As market volatility increases on the back of mounting geopolitical tensions, can this be dismissed as ‘short term noise’ – or is there more at work?
- Geopolitical tension has seldom proved to have a significant long-term effect on markets.
- But periods of benign volatility are often followed by periods of significant volatility
- Market prices remain high and trade wars a significant risk
The recent turmoil – over Russia and Syria and the US’s high-handed style of diplomacy - has markets spooked. Volatility has increased swiftly – the S&P 500 has racked up 27 daily movements of more than 1% in 2018, compared to an average of 75 per year over the past 20 years. But are they right to be spooked?
On the one hand, geopolitical tension has seldom proved to have a significant long-term effect on markets. Of all the various elements that affect stock prices, the influence of political turmoil is usually short-lived. This has been seen through the gulf wars, for example, where markets sold off rapidly, but revived reasonably quickly.
However, there is rather more on the ‘reasons to be spooked’ list. Research by AJ Bell shows that periods of benign volatility, like the one we’ve just experienced, are often followed by periods of significant volatility.
Russ Mould, investment director at the group, said: “Similar quiet periods to match the subdued stock market action of 2015-2017 – such as 1994-1996 and 2004-2006 – were followed by a real spike in volatility which ultimately heralded the market tops of 2000 and 2007. One lesson investors can therefore draw from history – were it to repeat itself – are that we haven’t seen anything yet in terms of volatility.”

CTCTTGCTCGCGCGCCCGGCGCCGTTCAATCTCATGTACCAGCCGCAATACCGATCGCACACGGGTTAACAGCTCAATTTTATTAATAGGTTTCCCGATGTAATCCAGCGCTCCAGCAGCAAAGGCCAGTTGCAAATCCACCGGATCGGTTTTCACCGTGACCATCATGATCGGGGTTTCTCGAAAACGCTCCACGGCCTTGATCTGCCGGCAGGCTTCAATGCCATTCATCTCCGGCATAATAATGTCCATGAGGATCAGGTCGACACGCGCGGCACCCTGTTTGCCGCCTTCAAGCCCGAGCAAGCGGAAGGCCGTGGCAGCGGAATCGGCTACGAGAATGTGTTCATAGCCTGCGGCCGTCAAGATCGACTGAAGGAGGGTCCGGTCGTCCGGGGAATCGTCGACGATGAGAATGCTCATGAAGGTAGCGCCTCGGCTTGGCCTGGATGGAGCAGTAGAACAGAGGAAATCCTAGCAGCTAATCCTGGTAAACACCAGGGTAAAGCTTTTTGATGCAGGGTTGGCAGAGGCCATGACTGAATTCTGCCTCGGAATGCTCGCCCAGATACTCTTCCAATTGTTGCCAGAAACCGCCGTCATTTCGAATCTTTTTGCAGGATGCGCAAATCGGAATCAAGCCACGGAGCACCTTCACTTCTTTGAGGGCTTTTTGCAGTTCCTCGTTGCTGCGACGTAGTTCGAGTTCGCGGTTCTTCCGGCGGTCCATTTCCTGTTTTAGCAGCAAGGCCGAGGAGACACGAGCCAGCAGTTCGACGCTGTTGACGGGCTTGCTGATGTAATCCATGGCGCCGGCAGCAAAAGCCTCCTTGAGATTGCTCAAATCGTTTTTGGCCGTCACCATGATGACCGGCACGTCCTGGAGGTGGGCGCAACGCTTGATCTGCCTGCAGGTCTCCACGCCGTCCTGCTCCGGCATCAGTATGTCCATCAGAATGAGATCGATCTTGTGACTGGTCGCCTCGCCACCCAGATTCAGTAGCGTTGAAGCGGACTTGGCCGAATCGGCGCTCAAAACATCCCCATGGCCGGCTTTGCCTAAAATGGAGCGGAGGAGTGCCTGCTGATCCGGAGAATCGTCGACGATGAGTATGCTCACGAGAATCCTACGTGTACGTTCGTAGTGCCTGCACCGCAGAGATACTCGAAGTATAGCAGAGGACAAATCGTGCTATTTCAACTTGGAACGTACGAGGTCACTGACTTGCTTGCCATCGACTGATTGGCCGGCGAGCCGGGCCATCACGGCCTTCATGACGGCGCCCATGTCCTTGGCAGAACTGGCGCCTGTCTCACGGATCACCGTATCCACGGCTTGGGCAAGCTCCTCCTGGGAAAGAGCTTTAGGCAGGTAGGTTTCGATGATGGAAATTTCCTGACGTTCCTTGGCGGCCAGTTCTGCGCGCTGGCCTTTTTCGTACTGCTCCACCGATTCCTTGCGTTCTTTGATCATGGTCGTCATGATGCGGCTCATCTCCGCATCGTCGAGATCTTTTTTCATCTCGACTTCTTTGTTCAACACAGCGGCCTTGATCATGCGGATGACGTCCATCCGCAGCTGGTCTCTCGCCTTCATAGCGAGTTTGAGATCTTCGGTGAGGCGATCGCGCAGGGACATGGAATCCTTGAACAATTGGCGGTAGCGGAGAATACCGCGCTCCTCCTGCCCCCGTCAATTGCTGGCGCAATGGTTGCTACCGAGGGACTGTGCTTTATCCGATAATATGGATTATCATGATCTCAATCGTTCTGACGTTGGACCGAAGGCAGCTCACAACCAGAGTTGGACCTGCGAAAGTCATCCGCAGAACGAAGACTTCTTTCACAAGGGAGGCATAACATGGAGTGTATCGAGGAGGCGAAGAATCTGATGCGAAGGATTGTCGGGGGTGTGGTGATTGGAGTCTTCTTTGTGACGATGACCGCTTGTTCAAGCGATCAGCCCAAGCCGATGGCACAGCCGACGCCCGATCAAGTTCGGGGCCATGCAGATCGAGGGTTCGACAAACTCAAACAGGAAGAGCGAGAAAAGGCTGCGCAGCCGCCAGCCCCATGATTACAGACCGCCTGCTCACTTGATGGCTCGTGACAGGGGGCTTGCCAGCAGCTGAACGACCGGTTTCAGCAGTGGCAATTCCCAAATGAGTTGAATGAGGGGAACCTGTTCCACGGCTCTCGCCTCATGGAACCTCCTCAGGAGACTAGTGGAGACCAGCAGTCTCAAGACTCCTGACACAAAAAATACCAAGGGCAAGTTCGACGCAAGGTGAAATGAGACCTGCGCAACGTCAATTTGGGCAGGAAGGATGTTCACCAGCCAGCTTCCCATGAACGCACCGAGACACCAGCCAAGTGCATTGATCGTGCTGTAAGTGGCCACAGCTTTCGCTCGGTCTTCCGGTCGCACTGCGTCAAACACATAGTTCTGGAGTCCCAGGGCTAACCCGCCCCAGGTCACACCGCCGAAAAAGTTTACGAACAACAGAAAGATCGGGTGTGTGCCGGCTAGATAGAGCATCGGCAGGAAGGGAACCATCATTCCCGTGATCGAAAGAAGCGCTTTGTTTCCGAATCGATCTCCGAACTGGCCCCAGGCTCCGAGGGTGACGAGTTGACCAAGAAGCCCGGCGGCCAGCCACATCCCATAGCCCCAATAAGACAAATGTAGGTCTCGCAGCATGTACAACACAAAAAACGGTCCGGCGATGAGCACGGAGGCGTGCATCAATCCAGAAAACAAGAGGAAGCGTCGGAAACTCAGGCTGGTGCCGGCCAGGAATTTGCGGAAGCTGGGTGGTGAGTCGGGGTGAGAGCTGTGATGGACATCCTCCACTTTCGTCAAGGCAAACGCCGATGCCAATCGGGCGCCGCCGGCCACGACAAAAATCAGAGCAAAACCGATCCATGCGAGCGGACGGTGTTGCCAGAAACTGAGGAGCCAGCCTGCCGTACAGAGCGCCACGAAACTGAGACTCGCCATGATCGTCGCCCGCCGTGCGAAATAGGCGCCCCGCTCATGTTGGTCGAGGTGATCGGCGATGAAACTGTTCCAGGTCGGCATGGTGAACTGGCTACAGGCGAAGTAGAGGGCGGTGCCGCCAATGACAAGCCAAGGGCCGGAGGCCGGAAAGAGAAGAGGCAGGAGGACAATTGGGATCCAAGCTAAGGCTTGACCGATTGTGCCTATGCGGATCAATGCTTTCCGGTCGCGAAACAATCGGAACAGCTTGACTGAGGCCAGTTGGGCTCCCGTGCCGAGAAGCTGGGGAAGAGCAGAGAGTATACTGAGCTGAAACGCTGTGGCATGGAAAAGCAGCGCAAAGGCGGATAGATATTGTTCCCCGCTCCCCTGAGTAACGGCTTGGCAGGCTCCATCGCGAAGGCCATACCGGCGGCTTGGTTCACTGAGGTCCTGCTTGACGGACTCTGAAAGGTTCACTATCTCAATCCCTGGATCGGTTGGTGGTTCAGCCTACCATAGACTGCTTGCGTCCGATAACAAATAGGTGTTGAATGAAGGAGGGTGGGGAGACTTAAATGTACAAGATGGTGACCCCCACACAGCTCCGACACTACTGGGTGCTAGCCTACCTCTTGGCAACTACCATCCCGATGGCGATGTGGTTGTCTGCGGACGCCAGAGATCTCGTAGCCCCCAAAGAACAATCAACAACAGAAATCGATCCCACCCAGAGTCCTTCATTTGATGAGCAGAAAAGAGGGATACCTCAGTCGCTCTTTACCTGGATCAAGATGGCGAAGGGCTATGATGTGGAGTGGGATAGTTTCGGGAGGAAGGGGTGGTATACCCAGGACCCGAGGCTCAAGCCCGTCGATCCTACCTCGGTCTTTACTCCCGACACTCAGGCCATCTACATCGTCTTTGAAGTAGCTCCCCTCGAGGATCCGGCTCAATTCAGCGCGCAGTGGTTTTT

Then there’s the trade element. There may not be a great deal of risk in geopolitical problems, but a trade war is a different matter. That has a significant and enduring effect on companies’ ability to do business. It may all be bluster and noise, it may only affect certain industries, but it makes investors fear that their investments aren’t safe.
There are other more prosaic considerations. The US tax cuts are likely to prompt more rapid growth, which in turn may prompt higher interest rates. The US yield curve is currently at its flattest point in a decade and its inversion has typically pointed to a recession. If inflation rears its head, and interest rates have to rise more quickly than expected, the markets might roll over.
Valuations remain high. Notwithstanding the recent volatility, markets remain at or near nine-year highs. Investors have, to some extent, forgotten about risk because they haven’t needed to worry about risk. However, as the tide goes out, many may be found to be swimming naked.